Fighting breast cancer
Pink, pink, and more pink! The color has been seen everywhere throughout this month in light of breast cancer. October is dedicated to the awareness of this disease that affects both men and women.
Aside from skin cancers, breast cancer is the most common cancer in women. In 2009, it was estimated that an average of 126 women out of every 100,000 in the U.s. were diagnosed with breast cancer. It is anticipated that there will be 290,170 new cases of breast cancer in 2012.
"The single most important thing is for women to be aware of their body. You cannot only rely on doctors," said Zada Massey, a breast cancer survivor.
She strongly encourages women to be familiar with their body because of her own experience in discovering she had breast cancer. When diagnosed, she was the first in her family to have any type of cancer.
"I had brought it to the doctor's attention, but he said it was just fine. After just a few months, I noticed a difference in the size of the lump and immediately went to the doctor. On my 48th birthday, I was diagnosed with cancer," Massey said.
Currently, Massey is caring for her daughter who is fighting the disease. She said that the two most important things to have through this struggle is a support system and a positive attitude. If possible, catching the cancer in the early stages is of importance as well.
Susan G. Komen for the Cure recommends that women have a clinical breast exam at least every three years starting at the age of 20, and every year starting at the age of 40.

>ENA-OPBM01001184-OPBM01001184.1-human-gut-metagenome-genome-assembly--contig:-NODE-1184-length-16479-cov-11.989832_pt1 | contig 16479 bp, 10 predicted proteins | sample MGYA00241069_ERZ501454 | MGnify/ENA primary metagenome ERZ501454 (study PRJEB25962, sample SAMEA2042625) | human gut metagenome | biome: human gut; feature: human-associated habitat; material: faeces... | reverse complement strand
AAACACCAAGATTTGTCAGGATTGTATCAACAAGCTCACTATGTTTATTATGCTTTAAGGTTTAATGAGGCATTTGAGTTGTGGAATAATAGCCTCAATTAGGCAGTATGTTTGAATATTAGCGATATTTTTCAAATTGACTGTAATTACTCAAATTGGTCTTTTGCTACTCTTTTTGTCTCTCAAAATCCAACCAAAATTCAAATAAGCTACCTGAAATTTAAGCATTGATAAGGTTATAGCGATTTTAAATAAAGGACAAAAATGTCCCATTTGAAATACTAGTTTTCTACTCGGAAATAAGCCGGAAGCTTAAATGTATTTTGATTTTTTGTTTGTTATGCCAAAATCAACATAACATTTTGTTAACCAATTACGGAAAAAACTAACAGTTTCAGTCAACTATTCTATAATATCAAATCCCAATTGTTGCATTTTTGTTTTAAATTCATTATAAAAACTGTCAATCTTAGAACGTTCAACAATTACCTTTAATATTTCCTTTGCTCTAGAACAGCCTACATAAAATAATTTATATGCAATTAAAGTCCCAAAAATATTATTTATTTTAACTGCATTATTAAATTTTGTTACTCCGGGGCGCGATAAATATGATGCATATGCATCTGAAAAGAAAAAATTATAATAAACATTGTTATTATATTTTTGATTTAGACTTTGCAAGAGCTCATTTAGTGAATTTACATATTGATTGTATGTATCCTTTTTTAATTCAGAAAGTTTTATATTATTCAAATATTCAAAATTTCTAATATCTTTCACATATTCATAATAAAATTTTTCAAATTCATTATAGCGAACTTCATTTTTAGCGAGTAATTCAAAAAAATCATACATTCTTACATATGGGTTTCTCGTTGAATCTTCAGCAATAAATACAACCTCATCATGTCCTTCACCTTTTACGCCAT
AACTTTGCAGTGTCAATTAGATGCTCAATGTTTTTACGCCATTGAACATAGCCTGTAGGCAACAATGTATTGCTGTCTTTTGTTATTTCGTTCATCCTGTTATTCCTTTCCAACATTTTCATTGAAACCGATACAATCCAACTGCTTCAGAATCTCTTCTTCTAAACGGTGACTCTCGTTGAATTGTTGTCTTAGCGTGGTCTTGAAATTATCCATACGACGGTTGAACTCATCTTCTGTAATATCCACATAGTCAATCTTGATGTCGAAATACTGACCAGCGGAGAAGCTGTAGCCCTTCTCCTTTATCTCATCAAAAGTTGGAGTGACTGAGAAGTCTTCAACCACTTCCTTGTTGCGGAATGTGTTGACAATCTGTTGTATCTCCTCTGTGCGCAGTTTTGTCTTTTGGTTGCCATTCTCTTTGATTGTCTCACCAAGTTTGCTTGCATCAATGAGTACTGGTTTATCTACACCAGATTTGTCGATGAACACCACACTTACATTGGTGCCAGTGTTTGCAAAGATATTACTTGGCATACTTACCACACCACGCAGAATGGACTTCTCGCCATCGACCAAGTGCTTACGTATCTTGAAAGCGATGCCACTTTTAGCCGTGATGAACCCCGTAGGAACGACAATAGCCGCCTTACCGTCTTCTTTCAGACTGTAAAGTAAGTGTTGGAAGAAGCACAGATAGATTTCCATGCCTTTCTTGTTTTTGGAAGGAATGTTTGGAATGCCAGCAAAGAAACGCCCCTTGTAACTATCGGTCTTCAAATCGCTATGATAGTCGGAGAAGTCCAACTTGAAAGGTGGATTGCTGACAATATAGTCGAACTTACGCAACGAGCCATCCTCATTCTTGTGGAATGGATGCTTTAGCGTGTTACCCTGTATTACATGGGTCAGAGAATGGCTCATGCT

"I can't even begin to urge women enough to go for their breast exams and mammograms," said Mary Loggins, a two-time breast cancer survivor.
Loggins said that a mammogram saved her life. She was fortunate not to have to go through treatment the first time she was diagnosed with the cancer. Like Massey, she had no family history of cancer.
"After I found out the first time, it was 11 years and one day later that I was diagnosed again with a different type of breast cancer," recalled Loggins.
She encourages women to never watch or wait for anything- -- to just go to the doctor if anything is abnormal.
"I am now well, healthy, and loving life. It's a gift," Loggins said.
Komen.org has tips for women and men on being aware of their body, as well as, informational guides for breast cancer fighters and their families. The website also offers more inspiring stories of women who have fought the fight with courage and won.